Top Ten Books

Thursday, July 29, 2010

A selection of my favourite books so far, very hard to pick so I didn't think too hard about it. 
Dracula, Bram Stoker: No Meyerisms can top this classic gothic thriller, I loved the diary format which was a fantastic way of building tension. 
Seagull, John Livingston: Short story dealing with philosophical questions about the afterlife approached from a very simple yet effective angle.

                        The Five People You Meet in Heaven, Mitch Albom: A beautiful story of discovery and self-awareness, really loved this one!


Catcher in the Rye, J.D Salinger: A stream of adolescent consciousness, it's really not phoney!

Labyrinth, Kate Mosse: Bar a few typos this book is a magical tale which blends Medieval France with contemporary conspiracies; a good beach read.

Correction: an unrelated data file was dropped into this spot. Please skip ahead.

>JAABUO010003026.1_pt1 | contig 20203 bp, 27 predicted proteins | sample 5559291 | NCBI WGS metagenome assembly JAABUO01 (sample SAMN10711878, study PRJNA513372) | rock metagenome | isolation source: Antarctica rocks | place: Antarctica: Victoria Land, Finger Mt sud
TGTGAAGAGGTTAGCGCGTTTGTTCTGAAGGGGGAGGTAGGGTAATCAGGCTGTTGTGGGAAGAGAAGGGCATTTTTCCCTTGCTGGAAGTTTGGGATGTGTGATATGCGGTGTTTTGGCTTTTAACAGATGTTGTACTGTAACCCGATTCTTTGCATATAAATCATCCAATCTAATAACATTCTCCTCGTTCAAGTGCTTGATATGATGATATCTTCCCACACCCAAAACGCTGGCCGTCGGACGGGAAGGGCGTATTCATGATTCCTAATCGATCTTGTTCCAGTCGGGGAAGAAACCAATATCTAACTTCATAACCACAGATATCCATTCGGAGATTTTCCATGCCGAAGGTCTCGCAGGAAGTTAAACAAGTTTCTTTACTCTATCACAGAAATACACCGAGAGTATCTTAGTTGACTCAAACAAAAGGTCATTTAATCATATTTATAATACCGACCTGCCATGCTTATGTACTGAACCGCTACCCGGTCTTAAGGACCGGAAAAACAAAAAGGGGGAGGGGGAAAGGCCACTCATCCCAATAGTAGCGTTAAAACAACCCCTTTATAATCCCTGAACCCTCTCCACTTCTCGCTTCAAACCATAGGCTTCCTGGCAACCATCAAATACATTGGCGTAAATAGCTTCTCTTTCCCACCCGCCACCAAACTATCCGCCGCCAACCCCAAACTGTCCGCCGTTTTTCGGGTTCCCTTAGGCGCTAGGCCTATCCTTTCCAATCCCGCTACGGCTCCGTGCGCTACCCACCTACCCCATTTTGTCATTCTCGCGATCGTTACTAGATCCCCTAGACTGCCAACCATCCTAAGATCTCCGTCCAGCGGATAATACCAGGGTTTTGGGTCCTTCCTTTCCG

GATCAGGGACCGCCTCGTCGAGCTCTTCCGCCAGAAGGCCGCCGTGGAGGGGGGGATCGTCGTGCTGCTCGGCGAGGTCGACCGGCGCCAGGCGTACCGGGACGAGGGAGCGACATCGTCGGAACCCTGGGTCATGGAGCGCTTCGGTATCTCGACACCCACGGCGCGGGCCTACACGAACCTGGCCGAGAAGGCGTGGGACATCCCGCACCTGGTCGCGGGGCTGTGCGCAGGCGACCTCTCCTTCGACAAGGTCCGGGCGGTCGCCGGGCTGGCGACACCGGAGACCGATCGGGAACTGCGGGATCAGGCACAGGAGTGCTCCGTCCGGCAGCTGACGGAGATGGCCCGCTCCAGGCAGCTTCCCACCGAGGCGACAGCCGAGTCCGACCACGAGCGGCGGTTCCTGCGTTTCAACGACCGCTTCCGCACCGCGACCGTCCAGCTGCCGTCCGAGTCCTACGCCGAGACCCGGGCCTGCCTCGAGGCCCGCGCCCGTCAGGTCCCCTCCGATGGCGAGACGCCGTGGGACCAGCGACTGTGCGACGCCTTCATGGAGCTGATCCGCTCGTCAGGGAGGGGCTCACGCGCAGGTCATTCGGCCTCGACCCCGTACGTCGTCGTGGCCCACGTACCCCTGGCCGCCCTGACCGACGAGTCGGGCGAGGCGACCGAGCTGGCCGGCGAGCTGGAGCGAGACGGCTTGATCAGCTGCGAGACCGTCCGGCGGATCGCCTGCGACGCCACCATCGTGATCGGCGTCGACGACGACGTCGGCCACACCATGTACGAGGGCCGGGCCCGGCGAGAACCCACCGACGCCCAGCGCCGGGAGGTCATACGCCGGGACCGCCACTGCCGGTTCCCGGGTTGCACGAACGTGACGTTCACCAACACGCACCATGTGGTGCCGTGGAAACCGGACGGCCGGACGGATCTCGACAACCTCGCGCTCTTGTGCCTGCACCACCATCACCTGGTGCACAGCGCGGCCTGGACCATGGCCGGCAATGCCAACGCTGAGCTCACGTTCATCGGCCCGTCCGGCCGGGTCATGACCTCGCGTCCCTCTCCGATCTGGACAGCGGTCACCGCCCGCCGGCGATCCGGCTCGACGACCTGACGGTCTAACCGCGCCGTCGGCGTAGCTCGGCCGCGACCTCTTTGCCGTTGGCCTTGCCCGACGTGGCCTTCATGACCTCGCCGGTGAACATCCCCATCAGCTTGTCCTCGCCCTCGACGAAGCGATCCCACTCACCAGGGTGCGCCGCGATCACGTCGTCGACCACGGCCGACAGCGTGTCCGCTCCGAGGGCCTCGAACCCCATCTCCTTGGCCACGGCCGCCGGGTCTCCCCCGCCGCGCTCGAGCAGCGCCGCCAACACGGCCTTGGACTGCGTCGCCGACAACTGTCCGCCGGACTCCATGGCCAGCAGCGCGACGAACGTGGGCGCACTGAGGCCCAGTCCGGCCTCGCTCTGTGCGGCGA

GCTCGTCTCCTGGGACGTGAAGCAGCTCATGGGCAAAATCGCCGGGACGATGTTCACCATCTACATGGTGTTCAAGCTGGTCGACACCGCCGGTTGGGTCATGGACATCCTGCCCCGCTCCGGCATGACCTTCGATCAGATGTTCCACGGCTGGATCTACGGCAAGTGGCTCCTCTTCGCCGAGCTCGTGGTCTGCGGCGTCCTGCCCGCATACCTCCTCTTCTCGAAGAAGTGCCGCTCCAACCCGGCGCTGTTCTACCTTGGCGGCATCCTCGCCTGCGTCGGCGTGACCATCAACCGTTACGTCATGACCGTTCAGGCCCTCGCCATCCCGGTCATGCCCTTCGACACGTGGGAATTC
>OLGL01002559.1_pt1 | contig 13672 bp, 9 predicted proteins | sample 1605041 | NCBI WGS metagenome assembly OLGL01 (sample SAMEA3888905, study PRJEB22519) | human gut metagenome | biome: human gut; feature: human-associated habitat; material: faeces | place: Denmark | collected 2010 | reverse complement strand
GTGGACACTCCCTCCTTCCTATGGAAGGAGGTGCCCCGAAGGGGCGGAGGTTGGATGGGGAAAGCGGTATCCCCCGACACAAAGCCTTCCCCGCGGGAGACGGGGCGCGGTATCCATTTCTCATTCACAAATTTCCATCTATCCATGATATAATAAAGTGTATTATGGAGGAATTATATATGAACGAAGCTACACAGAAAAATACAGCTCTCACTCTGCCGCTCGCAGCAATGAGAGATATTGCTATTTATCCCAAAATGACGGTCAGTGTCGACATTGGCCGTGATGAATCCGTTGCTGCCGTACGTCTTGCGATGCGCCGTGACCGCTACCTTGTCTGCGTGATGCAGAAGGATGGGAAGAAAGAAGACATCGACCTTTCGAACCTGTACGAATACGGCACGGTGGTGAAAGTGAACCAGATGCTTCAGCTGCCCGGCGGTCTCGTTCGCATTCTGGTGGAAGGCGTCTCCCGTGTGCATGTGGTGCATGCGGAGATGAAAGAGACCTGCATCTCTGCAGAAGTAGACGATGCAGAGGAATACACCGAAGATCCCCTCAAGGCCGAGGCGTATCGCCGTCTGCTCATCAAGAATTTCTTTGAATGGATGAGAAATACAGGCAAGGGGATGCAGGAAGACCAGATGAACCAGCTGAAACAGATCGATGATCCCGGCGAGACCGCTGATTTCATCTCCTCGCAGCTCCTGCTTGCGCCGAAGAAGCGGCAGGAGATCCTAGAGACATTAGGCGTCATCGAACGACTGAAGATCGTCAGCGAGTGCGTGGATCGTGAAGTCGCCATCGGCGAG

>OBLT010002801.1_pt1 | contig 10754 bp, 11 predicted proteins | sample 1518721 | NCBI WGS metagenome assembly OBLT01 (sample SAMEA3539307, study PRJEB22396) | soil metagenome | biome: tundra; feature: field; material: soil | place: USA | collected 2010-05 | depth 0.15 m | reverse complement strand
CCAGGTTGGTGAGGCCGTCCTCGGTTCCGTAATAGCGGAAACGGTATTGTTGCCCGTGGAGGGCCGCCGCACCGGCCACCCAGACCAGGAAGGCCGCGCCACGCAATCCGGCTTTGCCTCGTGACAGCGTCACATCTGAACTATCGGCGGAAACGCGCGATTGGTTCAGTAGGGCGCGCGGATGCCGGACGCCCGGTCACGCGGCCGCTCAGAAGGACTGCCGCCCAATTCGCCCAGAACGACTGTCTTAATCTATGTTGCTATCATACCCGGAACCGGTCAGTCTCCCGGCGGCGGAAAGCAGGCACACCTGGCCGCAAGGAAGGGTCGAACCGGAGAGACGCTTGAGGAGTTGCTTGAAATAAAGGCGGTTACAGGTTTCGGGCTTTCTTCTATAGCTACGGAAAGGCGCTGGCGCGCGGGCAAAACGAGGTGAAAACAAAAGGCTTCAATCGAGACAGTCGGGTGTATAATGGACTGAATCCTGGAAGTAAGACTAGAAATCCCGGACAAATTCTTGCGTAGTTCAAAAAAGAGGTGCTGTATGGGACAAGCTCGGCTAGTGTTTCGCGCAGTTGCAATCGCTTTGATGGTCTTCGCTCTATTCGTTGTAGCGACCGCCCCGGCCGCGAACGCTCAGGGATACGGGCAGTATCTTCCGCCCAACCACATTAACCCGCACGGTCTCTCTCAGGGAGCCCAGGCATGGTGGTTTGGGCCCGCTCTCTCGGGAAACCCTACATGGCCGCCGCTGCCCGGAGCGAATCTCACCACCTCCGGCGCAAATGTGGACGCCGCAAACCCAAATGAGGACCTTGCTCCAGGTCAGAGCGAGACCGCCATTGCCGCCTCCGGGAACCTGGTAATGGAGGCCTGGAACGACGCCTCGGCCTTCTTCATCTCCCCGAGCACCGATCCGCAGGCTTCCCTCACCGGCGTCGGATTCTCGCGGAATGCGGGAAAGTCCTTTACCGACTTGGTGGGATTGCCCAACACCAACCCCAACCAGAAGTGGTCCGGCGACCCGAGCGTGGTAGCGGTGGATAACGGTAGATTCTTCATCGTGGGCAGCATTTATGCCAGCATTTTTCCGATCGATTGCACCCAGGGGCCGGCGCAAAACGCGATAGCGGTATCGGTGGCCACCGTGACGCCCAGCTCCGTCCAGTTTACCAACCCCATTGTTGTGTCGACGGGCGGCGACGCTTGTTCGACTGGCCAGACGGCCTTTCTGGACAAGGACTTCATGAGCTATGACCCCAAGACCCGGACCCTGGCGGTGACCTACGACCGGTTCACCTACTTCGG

Breath, Tim Winton: Must admit the cover attracted me, a big blue wave, however the story was even more intense and kept me gripped throughout.Winton successfully demonstrates the power of human relationships whilst illustrating the frustration of teenage angst.

The Man Who Planted Trees, Jean Giono : Nostalgic story of one man's attempt to heal nature, very short and extremely powerful. The simple narrative really exposes the true beauty of one man's vision- the epilogue by his daughter should not be read before the story!  

Great Expectations, Charles Dickens: I loved this book at uni during the Victorian module. I think it makes for a good winter read as you can let the moors and the misty streets of London absorb you.

The Time Traveler's Wife, Audrey Niffenegger: So good I didn't want to see the film.

Ceremony, Leslie Marmon Silko: Native American novel about post-war struggles, an imposing Western civilisation and the threatened traditions of Laguna, New Mexico.

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